Meanwhile, Jason was really getting into the scene, playing regularly with musicians like trumpeter Jesse Selengut. A “really inspired and true entrepreneurial spirit,” Selengut is the man behind the Williamsburg Jazz Festival, which Jason helped out with for two years. “During that time, I got to open up for Chris Potter Underground and got to play with Dave Binney,” Jason said. “Things were going well for me. And then things went sour really quickly. Things just didn’t work out, and I had to move out. I was completely broke. I had no other option but to go on a cruise ship for a year.”
Momentarily escaping tough times, he returned to the cruise ship for three contracts in 2006 in order to help his financial situation. “On my last contract,” he said, “I became involved with a girl. When the contract was completed, I went to visit her in Canada.” That relationship, too, quickly turned sour, and Jason found himself shortly thereafter on a Greyhound to Minneapolis, surrounded by other people who were running from something. He hopped on a plane to Richmond to reconnect with the people and the city he had left, attempting to get grounded from the madness of the last couple years.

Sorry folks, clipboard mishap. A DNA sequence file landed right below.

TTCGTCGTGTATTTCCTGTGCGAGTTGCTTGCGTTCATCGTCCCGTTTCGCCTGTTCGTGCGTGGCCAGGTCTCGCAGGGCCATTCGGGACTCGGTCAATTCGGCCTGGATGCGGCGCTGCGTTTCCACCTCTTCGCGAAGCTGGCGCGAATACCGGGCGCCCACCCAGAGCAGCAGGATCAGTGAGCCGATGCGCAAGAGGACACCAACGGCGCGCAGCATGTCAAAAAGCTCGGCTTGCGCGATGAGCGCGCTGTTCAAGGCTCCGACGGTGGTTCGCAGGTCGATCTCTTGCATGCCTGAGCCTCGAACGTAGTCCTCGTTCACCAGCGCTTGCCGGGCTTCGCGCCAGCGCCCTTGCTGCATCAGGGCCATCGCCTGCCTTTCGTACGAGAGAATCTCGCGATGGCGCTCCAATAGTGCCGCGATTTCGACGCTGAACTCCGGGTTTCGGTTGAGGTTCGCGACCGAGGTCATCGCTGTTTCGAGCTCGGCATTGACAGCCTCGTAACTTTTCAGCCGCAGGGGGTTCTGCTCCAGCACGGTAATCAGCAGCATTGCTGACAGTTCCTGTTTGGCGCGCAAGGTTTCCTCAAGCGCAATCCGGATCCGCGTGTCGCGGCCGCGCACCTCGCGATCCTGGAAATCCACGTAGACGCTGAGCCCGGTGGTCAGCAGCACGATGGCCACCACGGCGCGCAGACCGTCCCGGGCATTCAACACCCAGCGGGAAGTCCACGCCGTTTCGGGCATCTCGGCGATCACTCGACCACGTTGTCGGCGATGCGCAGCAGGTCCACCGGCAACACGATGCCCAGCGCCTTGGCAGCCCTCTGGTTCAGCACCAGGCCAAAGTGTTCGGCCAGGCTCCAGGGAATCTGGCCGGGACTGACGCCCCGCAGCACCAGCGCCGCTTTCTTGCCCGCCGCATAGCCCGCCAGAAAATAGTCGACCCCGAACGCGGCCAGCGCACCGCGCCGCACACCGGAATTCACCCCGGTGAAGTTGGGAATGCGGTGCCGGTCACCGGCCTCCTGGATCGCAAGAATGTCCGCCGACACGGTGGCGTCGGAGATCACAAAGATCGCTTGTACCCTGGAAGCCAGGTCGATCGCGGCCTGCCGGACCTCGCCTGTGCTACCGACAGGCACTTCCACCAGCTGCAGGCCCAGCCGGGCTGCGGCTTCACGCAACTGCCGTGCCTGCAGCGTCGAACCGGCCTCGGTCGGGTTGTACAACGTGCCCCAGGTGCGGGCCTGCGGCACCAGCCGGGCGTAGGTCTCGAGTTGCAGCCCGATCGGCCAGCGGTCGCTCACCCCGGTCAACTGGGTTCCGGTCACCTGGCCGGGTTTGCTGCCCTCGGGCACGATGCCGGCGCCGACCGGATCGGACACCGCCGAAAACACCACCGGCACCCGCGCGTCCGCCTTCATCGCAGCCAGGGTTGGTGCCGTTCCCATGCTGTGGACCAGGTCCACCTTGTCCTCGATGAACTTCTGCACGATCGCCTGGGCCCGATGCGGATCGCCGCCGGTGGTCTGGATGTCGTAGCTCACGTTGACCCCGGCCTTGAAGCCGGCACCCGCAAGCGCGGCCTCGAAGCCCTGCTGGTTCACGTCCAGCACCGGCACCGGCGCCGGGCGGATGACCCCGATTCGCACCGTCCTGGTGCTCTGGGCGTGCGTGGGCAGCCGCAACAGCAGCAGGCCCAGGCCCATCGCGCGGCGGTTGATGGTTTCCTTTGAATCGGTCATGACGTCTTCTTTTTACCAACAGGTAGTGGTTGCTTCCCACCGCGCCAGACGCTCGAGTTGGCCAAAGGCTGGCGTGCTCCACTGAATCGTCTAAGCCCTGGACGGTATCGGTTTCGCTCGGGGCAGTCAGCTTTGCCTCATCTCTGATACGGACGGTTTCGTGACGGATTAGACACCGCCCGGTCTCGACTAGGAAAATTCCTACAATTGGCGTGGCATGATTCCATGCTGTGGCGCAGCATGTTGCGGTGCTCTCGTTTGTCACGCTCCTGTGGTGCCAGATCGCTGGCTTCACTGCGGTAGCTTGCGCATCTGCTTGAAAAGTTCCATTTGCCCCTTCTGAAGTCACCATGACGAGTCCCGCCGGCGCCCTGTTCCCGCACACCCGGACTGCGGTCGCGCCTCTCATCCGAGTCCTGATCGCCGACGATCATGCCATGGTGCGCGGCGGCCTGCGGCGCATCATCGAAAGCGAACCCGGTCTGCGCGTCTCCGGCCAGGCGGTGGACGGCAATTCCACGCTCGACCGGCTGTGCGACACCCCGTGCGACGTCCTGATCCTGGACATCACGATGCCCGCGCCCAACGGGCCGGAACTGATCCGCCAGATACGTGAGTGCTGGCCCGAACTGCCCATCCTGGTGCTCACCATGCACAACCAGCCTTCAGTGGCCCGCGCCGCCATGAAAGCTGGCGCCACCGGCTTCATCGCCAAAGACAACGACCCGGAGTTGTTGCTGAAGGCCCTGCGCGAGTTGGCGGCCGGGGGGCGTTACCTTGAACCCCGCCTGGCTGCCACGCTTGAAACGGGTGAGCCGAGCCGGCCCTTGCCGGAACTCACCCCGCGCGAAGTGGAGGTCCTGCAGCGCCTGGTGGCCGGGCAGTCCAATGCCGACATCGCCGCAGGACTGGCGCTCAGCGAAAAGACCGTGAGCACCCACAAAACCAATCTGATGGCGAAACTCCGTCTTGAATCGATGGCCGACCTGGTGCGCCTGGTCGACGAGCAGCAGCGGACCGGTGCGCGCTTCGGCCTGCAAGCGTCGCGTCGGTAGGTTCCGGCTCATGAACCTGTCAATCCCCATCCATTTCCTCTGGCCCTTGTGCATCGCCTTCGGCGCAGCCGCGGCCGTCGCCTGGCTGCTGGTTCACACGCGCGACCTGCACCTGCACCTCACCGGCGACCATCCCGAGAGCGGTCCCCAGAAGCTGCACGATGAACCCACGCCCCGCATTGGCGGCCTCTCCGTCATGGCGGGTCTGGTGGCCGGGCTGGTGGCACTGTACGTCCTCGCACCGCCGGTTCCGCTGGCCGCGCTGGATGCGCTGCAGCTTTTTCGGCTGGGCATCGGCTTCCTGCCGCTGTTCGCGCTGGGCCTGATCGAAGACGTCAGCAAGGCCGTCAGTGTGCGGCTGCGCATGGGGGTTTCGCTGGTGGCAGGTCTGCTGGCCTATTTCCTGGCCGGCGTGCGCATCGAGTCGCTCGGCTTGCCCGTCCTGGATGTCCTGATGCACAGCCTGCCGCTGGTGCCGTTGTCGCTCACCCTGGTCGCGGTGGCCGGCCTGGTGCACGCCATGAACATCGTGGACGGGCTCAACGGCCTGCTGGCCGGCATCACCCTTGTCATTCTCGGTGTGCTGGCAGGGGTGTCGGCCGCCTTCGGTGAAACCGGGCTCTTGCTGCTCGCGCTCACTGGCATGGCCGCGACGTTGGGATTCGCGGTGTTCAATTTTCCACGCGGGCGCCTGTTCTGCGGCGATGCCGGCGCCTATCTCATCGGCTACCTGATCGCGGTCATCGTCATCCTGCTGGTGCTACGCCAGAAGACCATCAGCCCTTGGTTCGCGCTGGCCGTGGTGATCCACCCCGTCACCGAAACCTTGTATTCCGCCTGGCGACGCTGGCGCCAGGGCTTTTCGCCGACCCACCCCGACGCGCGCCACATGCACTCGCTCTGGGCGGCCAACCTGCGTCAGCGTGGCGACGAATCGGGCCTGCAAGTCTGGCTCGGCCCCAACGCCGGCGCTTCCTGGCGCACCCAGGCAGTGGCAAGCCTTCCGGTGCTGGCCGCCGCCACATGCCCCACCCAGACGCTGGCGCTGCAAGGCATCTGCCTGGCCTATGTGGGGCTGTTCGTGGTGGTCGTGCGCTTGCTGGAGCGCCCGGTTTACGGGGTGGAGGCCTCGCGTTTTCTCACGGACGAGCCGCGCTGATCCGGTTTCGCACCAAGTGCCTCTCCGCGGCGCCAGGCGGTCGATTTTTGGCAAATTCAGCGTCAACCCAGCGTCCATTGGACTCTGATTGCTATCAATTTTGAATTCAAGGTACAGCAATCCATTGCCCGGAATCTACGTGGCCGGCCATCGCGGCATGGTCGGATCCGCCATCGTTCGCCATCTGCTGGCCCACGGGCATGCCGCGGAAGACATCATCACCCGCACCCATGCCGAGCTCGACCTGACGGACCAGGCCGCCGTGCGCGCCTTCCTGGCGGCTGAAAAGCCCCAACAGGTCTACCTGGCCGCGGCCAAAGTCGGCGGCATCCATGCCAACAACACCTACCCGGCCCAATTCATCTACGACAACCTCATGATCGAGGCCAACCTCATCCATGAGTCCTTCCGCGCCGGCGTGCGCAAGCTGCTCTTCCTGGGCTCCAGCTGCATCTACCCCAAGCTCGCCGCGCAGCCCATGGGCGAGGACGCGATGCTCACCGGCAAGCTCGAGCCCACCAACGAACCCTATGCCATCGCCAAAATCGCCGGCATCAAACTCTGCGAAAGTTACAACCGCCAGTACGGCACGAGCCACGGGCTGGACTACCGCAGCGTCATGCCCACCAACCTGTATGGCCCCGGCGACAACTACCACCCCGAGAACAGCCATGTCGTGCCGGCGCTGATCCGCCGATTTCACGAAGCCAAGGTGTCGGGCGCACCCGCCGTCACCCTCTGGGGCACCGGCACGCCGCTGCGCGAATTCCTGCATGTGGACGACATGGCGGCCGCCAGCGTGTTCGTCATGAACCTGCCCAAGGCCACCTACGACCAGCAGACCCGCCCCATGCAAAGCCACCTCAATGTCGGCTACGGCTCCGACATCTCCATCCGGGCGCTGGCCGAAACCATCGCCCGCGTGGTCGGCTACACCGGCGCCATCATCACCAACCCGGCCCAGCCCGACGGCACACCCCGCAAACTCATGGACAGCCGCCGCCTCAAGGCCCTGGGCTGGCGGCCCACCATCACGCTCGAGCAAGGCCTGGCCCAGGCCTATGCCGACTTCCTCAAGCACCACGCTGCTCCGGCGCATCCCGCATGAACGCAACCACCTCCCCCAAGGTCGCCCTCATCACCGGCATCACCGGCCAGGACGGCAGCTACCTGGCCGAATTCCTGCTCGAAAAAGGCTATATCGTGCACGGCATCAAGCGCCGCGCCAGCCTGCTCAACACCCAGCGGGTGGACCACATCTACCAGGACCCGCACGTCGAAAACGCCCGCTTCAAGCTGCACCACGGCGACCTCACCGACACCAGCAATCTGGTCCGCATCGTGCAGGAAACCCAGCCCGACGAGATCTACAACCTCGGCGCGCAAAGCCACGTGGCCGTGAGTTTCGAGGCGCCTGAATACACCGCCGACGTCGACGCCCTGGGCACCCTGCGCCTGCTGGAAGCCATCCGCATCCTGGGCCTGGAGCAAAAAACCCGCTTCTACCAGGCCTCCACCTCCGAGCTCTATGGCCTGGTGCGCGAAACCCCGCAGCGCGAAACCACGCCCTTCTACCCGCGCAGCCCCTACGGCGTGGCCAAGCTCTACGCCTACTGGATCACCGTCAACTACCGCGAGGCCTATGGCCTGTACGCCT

To be continued in Part 2…
Jason Scott Quintet play at Commercial Taphouse on Sunday, March 7, at 9:30pm. Free, all ages. View event details.